Home Video Picks & Passes 04.06.14

Best of Bogart Collection (2014) — PICK
Nebraska (2013) — PASS
Saving Mr. Banks (2013) — PICK

New on home video, Saving Mr. Banks wasn’t up for any of the major Academy Awards, but it’s well worth seeing, largely for the entertaining anti-chemistry of Tom Hanks as a genial Walt Disney and Emma Thompson as a cantankerous P.L. Travers, the creator of Mary Poppins.

The film tells the tale of Uncle Walt’s 20-year quest to persuade Travers to sell him the film rights to her beloved heroine. Hanks is a teddy bear, while Thompson is a porcupine; they go together like apple pie and, oh, liver and onions. He lights up the charm, part aw-shucks folksiness, part schmoozing Hollywood con man; she refuses utterly to be charmed.

The real Travers hated the film and would have hated this one, which is history written by the winner, making not only Mary Poppins but Travers a silly figure of fun. Yet it also gives voice to all Travers’ objections to the picture, in the process offering a compelling portrait of a wounded soul whose rigidity is her way of coping with the traumas of her youth (seen in flashbacks, with Colin Farrell as Travers’ adoring but tragic father).

Nebraska, from Alexander Payne, was up for several awards, including best picture, director and actor — but I can’t recommend it, despite a memorable premise, some funny situations, a fine performance from Bruce Dern and handsome black-and-white cinematography. The setup: Dern, a confused elderly man with a penchant for wandering off, is determined to travel more than 800 miles to Lincoln, Neb., to collect a sweepstakes he thinks he has won. His son (Will Forte), after unsuccessfully trying to dissuade him, winds up driving him. Hilarity and pathos ensue, as they pass through Dern’s dying rural hometown.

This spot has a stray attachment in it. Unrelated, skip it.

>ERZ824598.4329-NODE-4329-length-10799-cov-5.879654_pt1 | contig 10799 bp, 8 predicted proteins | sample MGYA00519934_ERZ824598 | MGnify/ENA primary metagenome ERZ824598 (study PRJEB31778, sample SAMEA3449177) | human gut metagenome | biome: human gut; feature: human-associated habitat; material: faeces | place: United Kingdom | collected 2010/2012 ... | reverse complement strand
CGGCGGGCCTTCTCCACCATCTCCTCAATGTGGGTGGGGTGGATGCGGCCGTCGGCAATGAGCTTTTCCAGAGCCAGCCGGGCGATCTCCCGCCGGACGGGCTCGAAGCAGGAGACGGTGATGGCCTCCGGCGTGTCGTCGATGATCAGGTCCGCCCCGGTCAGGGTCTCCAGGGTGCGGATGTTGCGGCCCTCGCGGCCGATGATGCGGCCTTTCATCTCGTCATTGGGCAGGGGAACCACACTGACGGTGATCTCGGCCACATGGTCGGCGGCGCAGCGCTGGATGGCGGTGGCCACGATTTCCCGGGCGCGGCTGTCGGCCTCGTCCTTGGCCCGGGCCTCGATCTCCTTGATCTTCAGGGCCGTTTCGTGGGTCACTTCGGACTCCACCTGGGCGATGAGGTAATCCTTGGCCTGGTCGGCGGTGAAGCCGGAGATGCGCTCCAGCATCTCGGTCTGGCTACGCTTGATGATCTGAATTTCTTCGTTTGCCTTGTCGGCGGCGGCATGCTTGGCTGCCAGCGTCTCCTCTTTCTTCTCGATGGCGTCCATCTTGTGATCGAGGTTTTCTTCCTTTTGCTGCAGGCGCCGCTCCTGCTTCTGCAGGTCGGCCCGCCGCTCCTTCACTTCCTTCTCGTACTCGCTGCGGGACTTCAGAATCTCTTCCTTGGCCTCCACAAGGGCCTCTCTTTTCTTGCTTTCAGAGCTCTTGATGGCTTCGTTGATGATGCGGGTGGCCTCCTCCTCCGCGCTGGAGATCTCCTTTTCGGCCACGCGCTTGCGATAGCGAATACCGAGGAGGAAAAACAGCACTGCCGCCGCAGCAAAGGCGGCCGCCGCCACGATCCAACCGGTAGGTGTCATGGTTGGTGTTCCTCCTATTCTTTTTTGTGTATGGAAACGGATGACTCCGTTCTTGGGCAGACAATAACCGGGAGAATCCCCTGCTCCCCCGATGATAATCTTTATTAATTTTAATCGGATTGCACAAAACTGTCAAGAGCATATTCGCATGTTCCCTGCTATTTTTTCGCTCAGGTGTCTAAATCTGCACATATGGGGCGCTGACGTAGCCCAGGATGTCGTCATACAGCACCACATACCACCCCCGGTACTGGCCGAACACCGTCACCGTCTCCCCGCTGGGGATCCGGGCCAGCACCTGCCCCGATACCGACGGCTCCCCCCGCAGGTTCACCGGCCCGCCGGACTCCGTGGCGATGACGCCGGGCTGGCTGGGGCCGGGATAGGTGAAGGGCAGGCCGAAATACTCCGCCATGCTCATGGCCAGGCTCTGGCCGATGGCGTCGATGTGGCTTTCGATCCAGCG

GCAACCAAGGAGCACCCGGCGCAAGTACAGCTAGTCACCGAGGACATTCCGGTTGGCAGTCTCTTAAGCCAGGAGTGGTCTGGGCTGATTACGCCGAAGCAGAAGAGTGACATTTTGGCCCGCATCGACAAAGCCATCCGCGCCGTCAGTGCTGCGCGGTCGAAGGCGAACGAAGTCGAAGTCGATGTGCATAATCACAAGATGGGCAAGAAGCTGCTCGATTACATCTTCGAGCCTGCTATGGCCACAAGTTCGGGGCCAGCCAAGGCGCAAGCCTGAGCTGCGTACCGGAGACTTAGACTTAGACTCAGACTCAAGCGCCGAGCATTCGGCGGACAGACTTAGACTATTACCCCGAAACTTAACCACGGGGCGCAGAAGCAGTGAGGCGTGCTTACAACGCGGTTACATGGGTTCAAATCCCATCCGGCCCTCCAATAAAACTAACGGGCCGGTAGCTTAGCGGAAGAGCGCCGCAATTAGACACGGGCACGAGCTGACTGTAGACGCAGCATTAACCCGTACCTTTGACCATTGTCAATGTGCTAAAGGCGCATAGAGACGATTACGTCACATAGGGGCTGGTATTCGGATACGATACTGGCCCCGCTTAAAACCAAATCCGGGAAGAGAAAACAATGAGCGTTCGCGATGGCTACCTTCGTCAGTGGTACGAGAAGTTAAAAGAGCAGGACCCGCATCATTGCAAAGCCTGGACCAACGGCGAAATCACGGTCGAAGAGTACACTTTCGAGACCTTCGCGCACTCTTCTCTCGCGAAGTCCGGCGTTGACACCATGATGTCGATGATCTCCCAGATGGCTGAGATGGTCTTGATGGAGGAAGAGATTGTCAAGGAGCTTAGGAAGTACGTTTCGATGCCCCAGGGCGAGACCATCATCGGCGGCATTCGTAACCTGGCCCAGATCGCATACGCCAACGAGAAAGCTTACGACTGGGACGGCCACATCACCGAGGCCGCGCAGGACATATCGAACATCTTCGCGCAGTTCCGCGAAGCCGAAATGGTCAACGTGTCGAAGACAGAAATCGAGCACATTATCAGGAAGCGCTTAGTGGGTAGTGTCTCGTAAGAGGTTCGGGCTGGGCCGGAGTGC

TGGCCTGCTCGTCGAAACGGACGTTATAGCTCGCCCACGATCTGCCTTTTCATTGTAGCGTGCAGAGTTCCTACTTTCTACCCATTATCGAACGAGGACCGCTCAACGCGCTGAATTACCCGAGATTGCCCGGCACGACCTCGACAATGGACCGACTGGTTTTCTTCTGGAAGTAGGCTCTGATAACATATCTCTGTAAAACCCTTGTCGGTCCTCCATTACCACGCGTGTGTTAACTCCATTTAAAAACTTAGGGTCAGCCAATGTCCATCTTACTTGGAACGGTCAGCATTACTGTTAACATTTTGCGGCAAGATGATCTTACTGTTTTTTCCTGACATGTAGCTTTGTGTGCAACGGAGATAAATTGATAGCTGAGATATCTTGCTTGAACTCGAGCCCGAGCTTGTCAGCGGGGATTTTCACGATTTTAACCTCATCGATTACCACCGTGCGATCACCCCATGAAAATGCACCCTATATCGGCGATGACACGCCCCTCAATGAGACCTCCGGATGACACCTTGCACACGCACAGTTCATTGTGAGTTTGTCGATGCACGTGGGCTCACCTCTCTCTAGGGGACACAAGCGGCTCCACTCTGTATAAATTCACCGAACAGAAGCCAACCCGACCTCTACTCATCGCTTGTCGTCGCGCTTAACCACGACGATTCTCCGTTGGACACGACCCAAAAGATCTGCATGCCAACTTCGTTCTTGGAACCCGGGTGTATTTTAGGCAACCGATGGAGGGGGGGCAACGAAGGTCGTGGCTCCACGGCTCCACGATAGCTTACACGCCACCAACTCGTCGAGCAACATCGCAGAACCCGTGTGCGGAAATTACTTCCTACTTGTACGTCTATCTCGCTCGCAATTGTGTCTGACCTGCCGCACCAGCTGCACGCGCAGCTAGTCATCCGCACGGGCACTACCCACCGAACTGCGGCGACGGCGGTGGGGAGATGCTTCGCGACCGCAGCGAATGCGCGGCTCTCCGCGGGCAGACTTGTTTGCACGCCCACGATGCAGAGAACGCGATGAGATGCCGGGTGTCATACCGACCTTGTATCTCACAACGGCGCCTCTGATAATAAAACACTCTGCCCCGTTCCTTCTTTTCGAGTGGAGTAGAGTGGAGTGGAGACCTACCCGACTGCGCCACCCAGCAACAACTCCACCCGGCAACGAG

There are things I like here, including a poignant last act with moving themes of dignity and filial piety. Yet any time I watch a film by Payne (The Descendants, Sideways), I can never escape the impression that he harbors boundless contempt for his characters and their pathetic milieu. There’s one old friend who seems sincere and unselfish, but we don’t get to know him. Why explore a nice character?

Also new on Blu-ray: the Best of Bogart Collection, an inexpensive way to pick up four classics: The African Queen, The Maltese Falcon, The Treasure of the Sierra Madre and Casablanca. Under $35 at Amazon.


Caveat Spectator: Saving Mr. Banks: Scenes of heavy drinking; disturbing family scenes; an attempted suicide; limited profanity and cursing. Teens and up. Bogey movies may contain stylized violence, gunplay and menace, heavy drinking and innuendo. Generally fine for older kids and up.

Cistercian Father Thomas Esposito says of discerning one’s college choice, ‘There has to be something that tugs at you and makes you want to investigate it further. And then the personal encounter comes in the form of a visit or a chat with a student or alumnus who communicates with the same enthusiasm or energy about the place. And then that love of a place can be a seed which germinates in your own heart through prayer.’

Choose a College With a Discerning Mind and Heart

Cistercian Father Thomas Esposito, assistant professor of theology at the University of Dallas (UD) and subprior (and former vocations director) of the Cistercian Abbey of Our Lady of Dallas, drew from his experience as both a student and now monastic religious to help those discerning understand the parallels between religious and college discernment.

Antonin Scalia and Ruth Bader Ginsburg at the National Press Club in Washington, DC, April 17, 2014.

Recalling the Unlikely Ginsburg-Scalia Friendship

Justice Antonin Scalia’s love of debate was one of the things that drew him to Justice Ruth Bader Ginsburg, a woman with whom he disagreed on many things, including many aspects of the law.